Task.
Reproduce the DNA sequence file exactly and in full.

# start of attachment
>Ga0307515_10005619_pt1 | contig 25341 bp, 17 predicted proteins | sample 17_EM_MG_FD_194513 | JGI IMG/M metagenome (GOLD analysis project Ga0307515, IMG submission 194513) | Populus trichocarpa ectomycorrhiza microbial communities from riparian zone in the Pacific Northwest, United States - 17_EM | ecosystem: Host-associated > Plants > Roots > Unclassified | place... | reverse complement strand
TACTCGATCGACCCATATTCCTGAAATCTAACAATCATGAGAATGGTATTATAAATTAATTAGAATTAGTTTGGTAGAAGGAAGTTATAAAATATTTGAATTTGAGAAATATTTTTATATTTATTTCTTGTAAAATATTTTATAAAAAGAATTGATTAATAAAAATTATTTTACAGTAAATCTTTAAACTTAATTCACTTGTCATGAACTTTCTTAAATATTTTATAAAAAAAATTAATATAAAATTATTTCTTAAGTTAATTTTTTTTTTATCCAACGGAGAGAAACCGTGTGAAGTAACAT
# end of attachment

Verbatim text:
>Ga0307515_10005619_pt1 | contig 25341 bp, 17 predicted proteins | sample 17_EM_MG_FD_194513 | JGI IMG/M metagenome (GOLD analysis project Ga0307515, IMG submission 194513) | Populus trichocarpa ectomycorrhiza microbial communities from riparian zone in the Pacific Northwest, United States - 17_EM | ecosystem: Host-associated > Plants > Roots > Unclassified | place... | reverse complement strand
TACTCGATCGACCCATATTCCTGAAATCTAACAATCATGAGAATGGTATTATAAATTAATTAGAATTAGTTTGGTAGAAGGAAGTTATAAAATATTTGAATTTGAGAAATATTTTTATATTTATTTCTTGTAAAATATTTTATAAAAAGAATTGATTAATAAAAATTATTTTACAGTAAATCTTTAAACTTAATTCACTTGTCATGAACTTTCTTAAATATTTTATAAAAAAAATTAATATAAAATTATTTCTTAAGTTAATTTTTTTTTTATCCAACGGAGAGAAACCGTGTGAAGTAACAT